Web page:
How The Final Destination Almost Killed The Franchise

The Final Destination series has been freaking out audiences since the first installment in 2000. While it’s been a decade since the last film, the franchise has left a true mark in the horror genre thanks to its clever premise and memorable, over-the-top, gory kills. However, there’s one installment of the franchise that came very close to ruining the series entirely, The Final Destination. Don’t get wrong, the series was never a critical darling. In fact, the only entry with a high rotten tomatoes score is Final Destination 5 – which is standing at a solid 62%. The key component that had fans coming back to the franchise was the inventive kills and how a certain group of survivors was going to cheat death this time around. The reason that The Final Destination sticks out like a sore thumb is that it’s just a lazy, predictable, and extremely bland exercise that fails on all fronts when it comes to the creative kills.

Usually, the series gives you a cast of characters that you care about. Final Destination 3 arguably did this the best. Who could forget Mary Elizabeth Winstead and Ryan Merriman’s likable turns as the leads? Or Frankie Cheeks (the pervert), Ashlyn and Ashley Halperin (the popular rich girls), or Lewis Romero (the musclebound meathead). The franchise never deeply explored their characters; however, they gave enough description to understand who they are. The Final Destination didn’t particularly do that. We jump right into the action quickly. There’s some bland interaction between the core characters and then the death premonition starts. There’s nothing that particularly standouts of about the new characters except about how dry their personalities are. As mentioned before, the previous installments weren’t some masterclass on how to introduce characters, but we at least got some personality out of the main cast. Then the big death scene happens.

Granted, it’s easily the best death sequence in the film; however, it pales in comparison to the previous FD opening premonitions. It just doesn’t have the madness of the unforgettable highway or bridge sequences in Final Destination’s One and Five, or the insanity of the roller coaster in Final Destination 5. Of course, who could forget the incredible airplane crash in the first film? Despite the over-the-top deaths in each premonition, there was a bit of realness in these sequences of murderous carnage, though Final Destination 3’s is definitely the most unrealistic of the bunch.  Even then, the build-up to their eventual doom got audiences excited for the rounds of a bloody execution. Here, the build-up is okay, though the deaths feel like an unfinished explosion of cartoonish VFX works that was specifically tailored for the 3-D experience.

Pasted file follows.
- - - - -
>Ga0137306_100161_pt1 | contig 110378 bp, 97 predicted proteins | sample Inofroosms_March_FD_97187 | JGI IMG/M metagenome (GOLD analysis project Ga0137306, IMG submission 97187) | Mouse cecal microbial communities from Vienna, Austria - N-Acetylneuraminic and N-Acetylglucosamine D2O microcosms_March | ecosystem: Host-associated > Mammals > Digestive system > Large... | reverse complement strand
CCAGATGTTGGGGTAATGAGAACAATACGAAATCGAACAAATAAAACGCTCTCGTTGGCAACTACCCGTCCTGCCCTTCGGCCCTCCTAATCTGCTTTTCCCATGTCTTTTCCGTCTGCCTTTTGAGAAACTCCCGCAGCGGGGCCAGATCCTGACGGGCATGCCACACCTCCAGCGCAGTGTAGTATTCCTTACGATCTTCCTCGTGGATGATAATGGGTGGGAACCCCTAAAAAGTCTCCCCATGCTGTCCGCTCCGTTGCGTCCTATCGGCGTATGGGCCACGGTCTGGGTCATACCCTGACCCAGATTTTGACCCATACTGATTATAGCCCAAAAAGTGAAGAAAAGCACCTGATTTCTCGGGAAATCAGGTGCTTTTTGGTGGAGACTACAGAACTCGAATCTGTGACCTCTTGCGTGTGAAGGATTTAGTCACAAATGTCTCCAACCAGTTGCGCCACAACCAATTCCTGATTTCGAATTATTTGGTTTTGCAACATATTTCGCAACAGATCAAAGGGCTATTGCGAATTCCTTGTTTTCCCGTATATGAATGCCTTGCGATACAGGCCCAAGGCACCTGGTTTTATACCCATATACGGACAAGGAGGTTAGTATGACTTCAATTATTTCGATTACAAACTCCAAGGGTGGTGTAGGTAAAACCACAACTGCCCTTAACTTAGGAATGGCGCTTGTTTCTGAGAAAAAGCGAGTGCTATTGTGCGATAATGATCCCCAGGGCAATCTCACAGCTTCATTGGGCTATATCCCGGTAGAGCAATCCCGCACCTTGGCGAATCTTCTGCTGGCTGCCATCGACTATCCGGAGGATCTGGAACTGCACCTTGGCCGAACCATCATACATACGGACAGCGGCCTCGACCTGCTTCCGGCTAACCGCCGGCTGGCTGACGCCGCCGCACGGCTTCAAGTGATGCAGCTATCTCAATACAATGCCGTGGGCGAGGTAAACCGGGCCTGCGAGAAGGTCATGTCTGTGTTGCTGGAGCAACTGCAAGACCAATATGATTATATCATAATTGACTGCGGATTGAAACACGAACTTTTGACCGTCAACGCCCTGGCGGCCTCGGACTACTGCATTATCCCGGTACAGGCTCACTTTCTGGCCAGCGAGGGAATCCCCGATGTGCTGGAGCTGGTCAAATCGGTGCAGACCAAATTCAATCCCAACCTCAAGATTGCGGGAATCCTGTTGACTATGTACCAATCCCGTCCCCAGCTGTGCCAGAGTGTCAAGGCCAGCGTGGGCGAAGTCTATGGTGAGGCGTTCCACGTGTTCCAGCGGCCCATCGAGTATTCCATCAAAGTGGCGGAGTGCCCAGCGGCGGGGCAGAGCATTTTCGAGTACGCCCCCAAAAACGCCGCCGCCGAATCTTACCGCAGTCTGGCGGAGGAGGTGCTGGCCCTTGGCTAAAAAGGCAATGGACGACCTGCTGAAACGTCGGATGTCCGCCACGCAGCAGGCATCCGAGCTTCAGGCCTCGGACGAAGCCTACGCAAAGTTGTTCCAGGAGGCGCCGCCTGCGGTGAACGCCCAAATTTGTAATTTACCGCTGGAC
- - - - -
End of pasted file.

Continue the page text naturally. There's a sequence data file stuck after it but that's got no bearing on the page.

Unfortunately, the film doesn’t get any better. The Final Destination came out around a time when 3-D was highly popular (You can thank Avatar for that) so many of the deaths were aimed towards using the special effects. Sadly, the only memorable death was Lori’s escalator sequence, and that was only a premonition as well. The 3-D aspect vastly hindered the film as the movie had to heavily rely on VFX effects and it’s clear that the budget didn’t allow them to get a state-of-the-art editor. Every one of them is extremely bland and too over-the-top. I’m still trying to wrap my brain how an entire body can get sucked down an entire drain pool. The mechanic’s death is something I don’t even want to think about. However, it isn’t just the poor CGI and lame deaths that hinder the film, it’s the overall predictability of the story.

Final Destination 5 did an excellent job of actually changing up the roles and subverting expectations. However, part four kept the same formula intact. You didn’t need a premonition to figure out who was dying next. In the previous installments, the key was never trying to figure who was the next victim, but how would they die, and the films did pretty well in racking up the tension before the final moments. One of the best is Lewis Romero’s death in Final Destination 3. We expect him to be crushed by the weights because of the build but are stunned when he lives after the knives cut off the cables. Then, when his head is crushed like a watermelon, it’s a genuine shock because it subverted our expectations. Here, everyone dies in the way it’s teased. The mechanic’s one is a fakeout, but the actual death is too unbelievable and lazy. The Final Destination ends up being an exercise in bland storytelling and deaths. Thankfully, the franchise course-corrected and went out on a high note two years later.


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